‘Divided sunburnt country: Australia 1916-18 (13): DVA materials help children today debate conscription then’, Honest History, 11 October 2016 updated
Update 21 October 2016: Queensland Government Anzac Centenary website has a useful summary on conscription in 1916.
Earlier this year the Commemorations Branch of the Department of Veterans’ Affairs published Great Debates: Conscription, educational materials for Year 9 students. This material is welcome evidence that, after Anzac centenary and century of service ‘commemoration’ that has focused largely on remembrance of heroism and death in pointless battles, there is still room for balanced assessment of the broader scope of Australia’s war history.
The Great Debates: Conscription package is linked to the Year 9 Australian Curriculum and it enables teachers and students ‘to investigate the variety of attitudes Australians had toward conscription a century ago’. DVA estimates there is four to seven lessons’ worth of work in the package although, as a DVA representative told the History Teachers’ Association of Australia conference the other day, the package is not meant as the last word on the subject. DVA encourages students and teachers to look further afield for evidence. (There’s useful material elsewhere in Honest History’s Divided Sunburnt Country series.)
The package’s focus is on the second conscription referendum (technically a plebiscite) on 20 December 1917, where the question was ‘Are you in favour of the proposal of the Commonwealth Government for reinforcing the Australian Imperial Force overseas?’ (Loaded referendum questions are not a new phenomenon.) This is an interesting twist: by the time of Hughes’s second go the country was well-primed; positions taken in the previous campaign were ready to be cranked up. How different would the DVA package have been if the focus had been on the first referendum?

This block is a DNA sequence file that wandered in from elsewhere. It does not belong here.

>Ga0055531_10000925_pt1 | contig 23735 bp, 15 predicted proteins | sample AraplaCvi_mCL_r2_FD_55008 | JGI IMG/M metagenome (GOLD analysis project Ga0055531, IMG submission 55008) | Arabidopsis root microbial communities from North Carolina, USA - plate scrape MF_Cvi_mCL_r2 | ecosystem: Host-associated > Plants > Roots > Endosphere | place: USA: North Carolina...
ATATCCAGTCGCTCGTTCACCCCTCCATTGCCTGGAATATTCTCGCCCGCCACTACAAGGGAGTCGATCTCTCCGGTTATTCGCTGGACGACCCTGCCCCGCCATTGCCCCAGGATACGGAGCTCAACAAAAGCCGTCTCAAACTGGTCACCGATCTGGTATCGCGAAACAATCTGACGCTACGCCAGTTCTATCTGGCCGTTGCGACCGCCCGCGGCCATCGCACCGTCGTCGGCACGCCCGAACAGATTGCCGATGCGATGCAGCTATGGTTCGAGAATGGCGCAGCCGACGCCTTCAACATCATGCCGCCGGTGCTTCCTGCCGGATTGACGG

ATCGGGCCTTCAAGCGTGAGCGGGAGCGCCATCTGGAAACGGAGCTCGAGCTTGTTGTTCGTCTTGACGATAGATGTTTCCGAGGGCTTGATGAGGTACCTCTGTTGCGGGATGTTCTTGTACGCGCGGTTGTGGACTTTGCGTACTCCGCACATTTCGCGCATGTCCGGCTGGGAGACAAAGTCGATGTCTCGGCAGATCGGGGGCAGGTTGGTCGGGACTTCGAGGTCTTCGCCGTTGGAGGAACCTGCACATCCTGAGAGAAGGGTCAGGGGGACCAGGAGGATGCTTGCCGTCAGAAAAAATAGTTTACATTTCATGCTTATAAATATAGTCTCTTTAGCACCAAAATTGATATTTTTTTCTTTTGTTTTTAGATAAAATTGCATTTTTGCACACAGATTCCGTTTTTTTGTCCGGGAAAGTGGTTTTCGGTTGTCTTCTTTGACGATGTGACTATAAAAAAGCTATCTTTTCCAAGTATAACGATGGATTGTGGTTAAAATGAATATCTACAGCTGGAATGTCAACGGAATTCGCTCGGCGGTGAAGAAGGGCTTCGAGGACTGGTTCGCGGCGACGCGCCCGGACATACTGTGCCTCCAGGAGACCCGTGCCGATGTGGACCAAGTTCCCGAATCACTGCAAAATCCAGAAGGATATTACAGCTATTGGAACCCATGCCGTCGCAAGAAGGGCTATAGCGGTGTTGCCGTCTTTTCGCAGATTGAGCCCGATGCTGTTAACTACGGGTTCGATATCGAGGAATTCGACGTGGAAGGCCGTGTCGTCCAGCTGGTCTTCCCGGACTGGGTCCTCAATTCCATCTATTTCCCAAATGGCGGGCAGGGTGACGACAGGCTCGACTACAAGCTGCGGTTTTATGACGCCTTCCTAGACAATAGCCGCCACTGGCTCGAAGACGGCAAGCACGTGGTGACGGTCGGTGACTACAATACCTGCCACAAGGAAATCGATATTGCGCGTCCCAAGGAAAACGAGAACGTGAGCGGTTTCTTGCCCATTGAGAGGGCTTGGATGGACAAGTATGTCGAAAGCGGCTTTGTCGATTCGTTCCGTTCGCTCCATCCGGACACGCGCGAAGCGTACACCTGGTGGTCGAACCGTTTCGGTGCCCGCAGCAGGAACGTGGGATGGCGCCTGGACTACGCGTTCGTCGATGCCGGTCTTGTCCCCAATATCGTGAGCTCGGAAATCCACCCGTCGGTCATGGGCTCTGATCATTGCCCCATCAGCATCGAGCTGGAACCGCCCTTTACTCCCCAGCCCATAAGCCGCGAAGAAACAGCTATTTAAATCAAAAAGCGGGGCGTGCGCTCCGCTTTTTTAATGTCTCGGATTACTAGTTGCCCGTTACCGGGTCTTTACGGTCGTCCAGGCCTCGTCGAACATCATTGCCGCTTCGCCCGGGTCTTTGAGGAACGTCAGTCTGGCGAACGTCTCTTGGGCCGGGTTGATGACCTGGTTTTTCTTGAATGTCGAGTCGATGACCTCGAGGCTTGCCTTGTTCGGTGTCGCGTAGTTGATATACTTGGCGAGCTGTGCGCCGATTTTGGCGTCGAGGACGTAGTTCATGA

The package is built around eight ‘characters’, four favouring conscription, four against. Students are asked to ‘examine the evidence to ascertain what their character would most likely have felt about conscription’ then engage in a debate around the second referendum question. The characters are a mix of the well-known – Prime Minister WM Hughes (For), Tom Barker, Vida Goldstein and Daniel Mannix (all Against) – and the less well-known – Private AR Blackmore (Against), Private JE Allen, Mrs Kitty Brill and Canon Joseph Pike (For).
There is a ‘source analysis worksheet’ for each character, which crucially asks students to look for arguments and nagging questions. The contemporary cartoons and posters used as illustrations are well-chosen. The ‘debrief’ questions about how a conscription referendum might go today add an extra element.
The evidence provided brings out the nuances of individual positions, hints at the agony the community put itself through, and points in appropriate directions for further research. Some of us know that Australia was never more divided than it was at this time but we often don’t come to grips with what actually happened. We brim over instead with stuff about battles. DVA’s conscription material should give Year 9 students a somewhat different mindset the next time they are wheeled out for the ritual Anzac Day service.
Seasoned historians of the period might quibble over parts of – and emphases in – the package but, to this non-expert, the material seems pretty much fit for purpose. (Experienced teachers may find some of the ‘advice’ a bit superfluous.) It is certainly a relief that the official commemoration industry, which often seems single track, smug and self-absorbed, is spreading its wings in this manner. Perhaps we can look forward to a comprehensive exhibition on conscription at the Australian War Memorial during 2017. Perhaps. (See Honest History’s Alternative Guide to the Australian War Memorial for similar thoughts.)
As well as the characters material there is a rubric, a teachers’ guide and some hints about debating. All in all, this is good stuff from DVA. Let’s have more of it.